“To mechanical progress there is apparently no end: for as in the past so in the future, each step in any direction will remove limits and bring in past barriers which have till then blocked the way in other directions; and so what for the time may appear to be a visible or practical limit will turn out to be but a bend in the road…” – Osborne Reynolds
Turbulence modelling is considered by many as witchcraft, by others as the art of producing physics out of chaos. The above quote by Osborne Reynolds, generally to remind the endless potential in “last unsolved problem” of classic physics, that of Turbulence, ever so affected by and coupled with our chaotic surrounding, incorporating circular cause and effect reciprocity, acting so unexpected that it seems one may only put his trust in god or the dice… Such is turbulence!
A full description of the phenomena is entangled in a seemingly simple set equation, the Navier-Stokes equations, their nature is such that analytic solutions to even the most simple turbulent flows can not be obtained and resorting to numerical solutions seems like the only hope.
But the resourcefulness of the plea to a direct numerical description of the equations is a mixed blessing as it seems the availability of such a description is directly matched to the power of a dimensionless number reflecting on how well momentum is diffused relative to the flow velocity (in the cross-stream direction) and on the thickness of a boundary layer relative to the body – The Reynolds Number.
It is found that the computational effort in Direct Numerical Simulation (DNS) of the Navier-Stokes equations rises as Reynolds number in the power of 9/4 which renders such calculations as prohibitive for most engineering applications of practical interest and it shall remain so for the foreseeable future, its use confined to simple geometries and a limited range of Reynolds numbers in the aim of supplying significant insight into turbulence physics that can not be attained in the laboratory.
Having said all that, engineering applications could not have been left out and simplified methodologies to capture flow features of interest were developed their complexity and range of applicability dictated by the simplifying assumption, a direct consequence of computational effort limitations and generally predicted by “Moore’s Law”.
On the ladder of CFD one may find many stages. Lifting-Surface Methods that model only the camber lines of lifting surfaces, not the thickness, vortex wakes that must of course be paneled. Linear Panel Methods that solve either the incompressible potential-flow equation or one of the versions applicable to compressible flow with small disturbances. Nonlinear Potential Methods where the velocity is represented as the gradient of a potential, as it is in incompressible potential flow, nonlinearity through effectively incorporating an entropic relation for the density as a function of the local Mach number. Euler Methods, solving the Navier-Stokes equations with the viscus and heat-conduction terms omitted. Coupled Viscous/Inviscid Methods solving the boundary-layer equations in the inner near wall region and matched to an outer region inviscid flow calculations.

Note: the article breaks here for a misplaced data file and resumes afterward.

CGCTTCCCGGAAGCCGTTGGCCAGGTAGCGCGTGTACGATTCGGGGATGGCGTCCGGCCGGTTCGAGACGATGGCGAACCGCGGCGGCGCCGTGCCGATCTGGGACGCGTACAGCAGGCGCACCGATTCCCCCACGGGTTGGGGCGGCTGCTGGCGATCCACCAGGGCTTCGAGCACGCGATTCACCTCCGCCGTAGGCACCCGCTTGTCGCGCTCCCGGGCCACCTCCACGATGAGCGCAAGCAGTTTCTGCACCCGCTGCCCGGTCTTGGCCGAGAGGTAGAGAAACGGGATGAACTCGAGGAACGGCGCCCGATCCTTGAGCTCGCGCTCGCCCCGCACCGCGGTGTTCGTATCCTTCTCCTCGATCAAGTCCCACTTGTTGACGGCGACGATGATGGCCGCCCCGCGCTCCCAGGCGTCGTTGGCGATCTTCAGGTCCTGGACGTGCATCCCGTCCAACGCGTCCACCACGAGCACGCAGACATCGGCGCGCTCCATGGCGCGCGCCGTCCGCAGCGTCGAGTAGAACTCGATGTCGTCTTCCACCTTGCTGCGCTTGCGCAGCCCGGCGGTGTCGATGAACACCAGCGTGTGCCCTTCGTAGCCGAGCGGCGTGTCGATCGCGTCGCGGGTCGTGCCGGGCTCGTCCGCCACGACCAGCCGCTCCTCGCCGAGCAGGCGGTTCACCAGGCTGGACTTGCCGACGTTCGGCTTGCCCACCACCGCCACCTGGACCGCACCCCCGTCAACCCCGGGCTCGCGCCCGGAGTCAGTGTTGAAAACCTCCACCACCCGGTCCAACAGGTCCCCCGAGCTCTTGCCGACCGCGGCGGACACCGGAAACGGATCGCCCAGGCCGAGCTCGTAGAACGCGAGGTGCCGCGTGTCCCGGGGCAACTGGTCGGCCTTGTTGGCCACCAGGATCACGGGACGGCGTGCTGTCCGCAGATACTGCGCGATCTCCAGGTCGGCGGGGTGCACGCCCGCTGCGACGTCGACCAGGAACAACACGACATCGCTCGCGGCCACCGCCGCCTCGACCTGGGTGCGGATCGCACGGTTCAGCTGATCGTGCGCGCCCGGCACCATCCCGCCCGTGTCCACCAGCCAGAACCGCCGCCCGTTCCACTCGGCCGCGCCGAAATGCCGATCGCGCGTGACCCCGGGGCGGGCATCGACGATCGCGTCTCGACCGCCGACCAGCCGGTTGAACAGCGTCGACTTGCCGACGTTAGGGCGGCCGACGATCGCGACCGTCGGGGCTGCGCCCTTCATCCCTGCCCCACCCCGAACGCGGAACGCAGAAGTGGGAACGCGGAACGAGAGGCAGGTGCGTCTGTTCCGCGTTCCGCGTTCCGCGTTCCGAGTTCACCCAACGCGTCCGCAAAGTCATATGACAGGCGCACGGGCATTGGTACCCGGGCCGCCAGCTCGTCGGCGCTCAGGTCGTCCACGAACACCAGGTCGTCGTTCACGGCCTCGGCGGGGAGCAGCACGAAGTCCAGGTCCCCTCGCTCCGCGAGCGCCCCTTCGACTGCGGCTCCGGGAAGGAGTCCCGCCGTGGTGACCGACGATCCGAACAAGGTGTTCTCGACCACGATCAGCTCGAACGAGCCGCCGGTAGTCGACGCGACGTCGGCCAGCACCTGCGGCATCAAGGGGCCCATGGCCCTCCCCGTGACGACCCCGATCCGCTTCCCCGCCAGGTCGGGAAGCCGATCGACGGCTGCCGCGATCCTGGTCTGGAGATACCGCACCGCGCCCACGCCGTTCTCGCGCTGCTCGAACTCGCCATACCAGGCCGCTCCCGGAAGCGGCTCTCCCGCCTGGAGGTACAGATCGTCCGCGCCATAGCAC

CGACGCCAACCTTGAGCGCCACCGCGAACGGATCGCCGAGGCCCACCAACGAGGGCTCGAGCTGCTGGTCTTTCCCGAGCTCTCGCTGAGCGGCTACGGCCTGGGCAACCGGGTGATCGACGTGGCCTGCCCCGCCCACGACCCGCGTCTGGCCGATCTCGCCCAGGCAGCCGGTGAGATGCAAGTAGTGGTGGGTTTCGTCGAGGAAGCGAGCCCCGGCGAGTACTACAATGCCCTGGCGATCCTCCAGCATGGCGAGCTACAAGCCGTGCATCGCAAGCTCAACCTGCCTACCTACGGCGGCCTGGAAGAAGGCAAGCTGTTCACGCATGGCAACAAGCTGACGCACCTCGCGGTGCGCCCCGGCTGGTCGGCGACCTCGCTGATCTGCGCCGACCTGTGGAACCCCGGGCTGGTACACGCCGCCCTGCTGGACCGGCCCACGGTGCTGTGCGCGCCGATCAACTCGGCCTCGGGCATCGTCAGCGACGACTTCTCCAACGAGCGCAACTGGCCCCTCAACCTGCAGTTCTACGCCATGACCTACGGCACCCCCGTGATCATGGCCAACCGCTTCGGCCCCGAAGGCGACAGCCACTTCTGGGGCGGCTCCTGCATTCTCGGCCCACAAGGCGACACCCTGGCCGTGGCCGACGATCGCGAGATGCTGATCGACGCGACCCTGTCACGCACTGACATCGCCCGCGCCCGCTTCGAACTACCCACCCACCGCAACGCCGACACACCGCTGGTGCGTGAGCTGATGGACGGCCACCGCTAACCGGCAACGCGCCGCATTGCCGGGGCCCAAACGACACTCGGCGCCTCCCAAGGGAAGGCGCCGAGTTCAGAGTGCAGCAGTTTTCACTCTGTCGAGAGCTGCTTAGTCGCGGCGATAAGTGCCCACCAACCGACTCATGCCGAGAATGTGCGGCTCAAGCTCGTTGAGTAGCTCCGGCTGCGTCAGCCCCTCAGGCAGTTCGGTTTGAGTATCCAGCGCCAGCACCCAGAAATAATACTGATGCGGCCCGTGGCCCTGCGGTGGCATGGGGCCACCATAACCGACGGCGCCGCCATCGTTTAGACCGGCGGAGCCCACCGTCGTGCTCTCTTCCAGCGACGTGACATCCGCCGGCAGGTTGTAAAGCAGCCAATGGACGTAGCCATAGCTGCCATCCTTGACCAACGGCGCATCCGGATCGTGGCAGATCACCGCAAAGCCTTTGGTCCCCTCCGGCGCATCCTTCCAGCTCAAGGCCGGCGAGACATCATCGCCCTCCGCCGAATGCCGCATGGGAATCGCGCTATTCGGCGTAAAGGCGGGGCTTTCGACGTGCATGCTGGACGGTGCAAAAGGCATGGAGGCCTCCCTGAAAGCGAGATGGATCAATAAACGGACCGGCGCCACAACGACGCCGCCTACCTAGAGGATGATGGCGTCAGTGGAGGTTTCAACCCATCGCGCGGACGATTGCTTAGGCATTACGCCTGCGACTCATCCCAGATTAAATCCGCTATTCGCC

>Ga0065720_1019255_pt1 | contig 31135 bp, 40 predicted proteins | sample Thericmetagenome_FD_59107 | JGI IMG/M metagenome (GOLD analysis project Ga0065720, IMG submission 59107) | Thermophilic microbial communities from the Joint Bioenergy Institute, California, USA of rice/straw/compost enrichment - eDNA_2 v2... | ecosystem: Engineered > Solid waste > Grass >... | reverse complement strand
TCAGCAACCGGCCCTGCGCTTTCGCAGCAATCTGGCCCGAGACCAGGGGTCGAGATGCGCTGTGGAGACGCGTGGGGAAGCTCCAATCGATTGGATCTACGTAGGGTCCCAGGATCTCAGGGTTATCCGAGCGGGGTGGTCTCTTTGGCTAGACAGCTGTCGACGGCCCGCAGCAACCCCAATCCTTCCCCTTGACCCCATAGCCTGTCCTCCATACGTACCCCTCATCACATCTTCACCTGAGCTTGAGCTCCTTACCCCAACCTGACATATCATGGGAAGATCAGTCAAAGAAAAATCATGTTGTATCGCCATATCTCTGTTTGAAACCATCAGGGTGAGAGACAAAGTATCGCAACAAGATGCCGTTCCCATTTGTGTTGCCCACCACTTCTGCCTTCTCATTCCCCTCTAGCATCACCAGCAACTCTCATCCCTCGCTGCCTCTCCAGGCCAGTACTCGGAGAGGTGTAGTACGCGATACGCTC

One huge leap forward was achieved through the ability to simulate Navier-Stokes Methods Such as Reynolds-Averged Navier-Stokes (RANS).
Most of nowadays CFD simulations are conducted with the Reynolds Averaging approach. Reynolds Averaged Navier-Stokes (RANS) simulation, the “working horse” of industrial CFD is based on the Reynolds decomposition according to which a flow variable is decomposed into mean and fluctuating quantities. When the decomposition is applied to Navier-Stokes equation an extra term known as the Reynolds Stress Tensor arises and a modelling methodology is needed to close the equations. The “closure problem” is apparent as higher and higher moments of the set of equations may be taken, more unknown terms arise and the number of equations never suffices. This is of course an obvious consequence to the fact that taking these higher moments is simply a mathematical endeavor and has no physical contribution what so ever.
Levels of modeling are related to the number of differential equations added to Reynolds Averaged Navier-Stokes equations in order to “close” them.
0-equation (algebraic) models are the simplest form of turbulence models, a turbulence length scale is specified in advance through experimenting. 0-equations models are very limited in applications as they fail to take into account history effects, assuming turbulence is dissipated where it’s generated, a direct consequence of their algebraic nature.
1-equation and 2-equations models, incorporate a differential transport equation for the turbulent velocity scale (or the related the turbulent kinetic energy) and in the case of 2-equation models another transport equation for the length scale (or time scale), subsequently invoking the “Boussinesq Hypothesis” relating an eddy-viscosity analog to its kinetic gasses theory derived counterpart (albeit flow dependent and not a flow property) and relating it to the Reynolds stress through the mean strain.